PLOS NTDs Editors-in-Chief Peter Hotez and Serap Aksoy discuss new research and the global effort towards eliminating lymphatic filariasis.
One of the most significant, yet often unheralded, accomplishments from the 2000-2015 Millennium Development Goals (MDGs) and now continuing through the Sustainable Development Goals (SDGs) has been progress towards the elimination of lymphatic filariasis (LF). LF is a horrific and disfiguring illness that affects approximately 40 million people in the poorest countries of South Asia (e.g., India), Southeast Asia (e.g., Indonesia), Africa, and Haiti in the Americas.
Coinciding with the launch of the MDGs and through a 1997 World Health Assembly resolution (WHA 50.29), the World Health Organization (WHO) created the Global Programme to Eliminate LF (GPELF) in 2000. Together with a Global Alliance to Eliminate LF (GAELF) for advocacy and technical support, the organizations shaped a two-decade-long vision and goal for mass drug administration (MDA) to stop transmission, while promoting morbidity control efforts directed at lymphedema, hydrocele, and elephantiasis. These activities were accelerated beginning 2005-06 through integration with other neglected tropical diseases (NTDs) and expanded financial support from USAID and DFID, and then again in 2012 through a London Declaration for NTDs. Drug donations from Merck & Co (Ivermectin), Eisai (DEC), and GSK (albendazole) were central to these successes.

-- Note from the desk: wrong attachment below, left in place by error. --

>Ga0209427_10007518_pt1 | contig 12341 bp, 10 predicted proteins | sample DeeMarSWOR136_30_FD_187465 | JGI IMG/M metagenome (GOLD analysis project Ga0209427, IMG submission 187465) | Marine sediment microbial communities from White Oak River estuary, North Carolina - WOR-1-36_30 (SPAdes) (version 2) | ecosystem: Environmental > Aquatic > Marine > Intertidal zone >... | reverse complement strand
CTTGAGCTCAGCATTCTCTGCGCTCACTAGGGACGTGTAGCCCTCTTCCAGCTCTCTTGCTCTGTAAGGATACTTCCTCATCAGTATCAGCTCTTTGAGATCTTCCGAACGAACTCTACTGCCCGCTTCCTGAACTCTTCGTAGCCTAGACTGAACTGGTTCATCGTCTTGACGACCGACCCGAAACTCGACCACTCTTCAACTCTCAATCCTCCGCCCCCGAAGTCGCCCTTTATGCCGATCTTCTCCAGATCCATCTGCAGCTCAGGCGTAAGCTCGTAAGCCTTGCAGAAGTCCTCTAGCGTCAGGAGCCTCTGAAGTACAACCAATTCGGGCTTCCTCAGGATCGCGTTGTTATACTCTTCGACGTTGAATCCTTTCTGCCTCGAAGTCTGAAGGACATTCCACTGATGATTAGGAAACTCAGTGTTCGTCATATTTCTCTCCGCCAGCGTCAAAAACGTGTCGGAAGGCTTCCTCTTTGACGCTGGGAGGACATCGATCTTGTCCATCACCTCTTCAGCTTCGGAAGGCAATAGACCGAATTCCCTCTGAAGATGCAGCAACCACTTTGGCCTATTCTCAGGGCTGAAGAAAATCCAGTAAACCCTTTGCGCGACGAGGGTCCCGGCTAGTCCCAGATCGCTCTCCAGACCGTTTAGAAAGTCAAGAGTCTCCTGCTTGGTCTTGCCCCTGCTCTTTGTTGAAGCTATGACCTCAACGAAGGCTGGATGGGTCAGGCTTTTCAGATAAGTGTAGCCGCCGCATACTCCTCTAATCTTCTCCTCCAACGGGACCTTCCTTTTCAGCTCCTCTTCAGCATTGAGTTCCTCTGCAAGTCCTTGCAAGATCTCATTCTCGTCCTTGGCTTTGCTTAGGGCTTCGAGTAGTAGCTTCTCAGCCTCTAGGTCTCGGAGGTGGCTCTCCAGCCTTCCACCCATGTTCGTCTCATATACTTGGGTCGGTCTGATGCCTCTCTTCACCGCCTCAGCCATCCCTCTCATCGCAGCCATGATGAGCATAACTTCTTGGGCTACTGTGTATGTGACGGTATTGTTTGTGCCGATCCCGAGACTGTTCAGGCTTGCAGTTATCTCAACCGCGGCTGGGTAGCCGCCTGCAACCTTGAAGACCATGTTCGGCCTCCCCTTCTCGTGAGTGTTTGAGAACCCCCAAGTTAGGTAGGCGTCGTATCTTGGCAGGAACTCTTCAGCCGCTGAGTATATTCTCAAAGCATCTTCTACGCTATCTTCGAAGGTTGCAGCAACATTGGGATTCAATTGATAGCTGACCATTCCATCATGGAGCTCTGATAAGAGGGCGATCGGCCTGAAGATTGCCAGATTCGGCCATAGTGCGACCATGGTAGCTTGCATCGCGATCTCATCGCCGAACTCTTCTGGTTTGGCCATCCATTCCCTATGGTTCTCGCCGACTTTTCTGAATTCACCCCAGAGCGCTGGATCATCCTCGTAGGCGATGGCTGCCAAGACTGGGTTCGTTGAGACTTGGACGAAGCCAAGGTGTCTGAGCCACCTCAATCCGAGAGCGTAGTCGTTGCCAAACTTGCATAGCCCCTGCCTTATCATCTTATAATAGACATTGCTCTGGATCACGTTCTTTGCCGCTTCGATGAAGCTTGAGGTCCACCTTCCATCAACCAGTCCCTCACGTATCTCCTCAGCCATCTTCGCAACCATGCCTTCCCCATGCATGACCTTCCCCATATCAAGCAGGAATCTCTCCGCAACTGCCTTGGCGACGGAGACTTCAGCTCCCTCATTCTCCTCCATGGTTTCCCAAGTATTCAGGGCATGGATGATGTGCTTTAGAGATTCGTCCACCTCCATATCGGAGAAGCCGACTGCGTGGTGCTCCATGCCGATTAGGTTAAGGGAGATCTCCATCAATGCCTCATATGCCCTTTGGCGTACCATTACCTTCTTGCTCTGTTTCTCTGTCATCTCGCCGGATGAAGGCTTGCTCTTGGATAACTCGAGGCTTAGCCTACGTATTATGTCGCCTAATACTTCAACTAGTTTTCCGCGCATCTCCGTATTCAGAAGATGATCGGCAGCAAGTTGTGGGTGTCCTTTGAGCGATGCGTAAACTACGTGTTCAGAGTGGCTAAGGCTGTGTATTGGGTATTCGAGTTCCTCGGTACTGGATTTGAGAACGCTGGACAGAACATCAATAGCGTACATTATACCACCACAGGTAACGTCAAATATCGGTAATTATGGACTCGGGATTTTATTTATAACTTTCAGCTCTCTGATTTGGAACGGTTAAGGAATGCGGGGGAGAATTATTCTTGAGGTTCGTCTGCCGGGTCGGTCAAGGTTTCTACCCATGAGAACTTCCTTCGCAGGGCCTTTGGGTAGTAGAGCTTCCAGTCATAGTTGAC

Today GPELF may represent one of WHO’s most successful programs ever, and one of the true success stories of the MDGs. According to the Global Burden of Disease Study 2015, between 2005 and 2015 there has been a 63.5 percent reduction in the age-specific prevalence of detectable microfilaremia due to LF. This week in PLOS NTDs, scientists from Cameroon, together with the ENVISION partnership (and with support from USAID), report on progress towards LF elimination, with the first evidence of LF transmission interruption in Cameroon. National MDA for LF was implemented almost a decade ago in Cameroon, and the PLOS NTDs paper reports that in three evaluation units located in northern Cameroon where LF is endemic, the prevalence was found to be below the threshold at which “transmission is likely no longer sustainable”.
According to the WHO, so far China and South Korea have eliminated LF as public health problems, while 18 of 73 nations (where LF is endemic) have completed their MDA interventions. These nations are now conducting surveillance activities to confirm that they too have achieved elimination targets. In so doing we hope that Cameroon’s success story will be replicated in the coming years!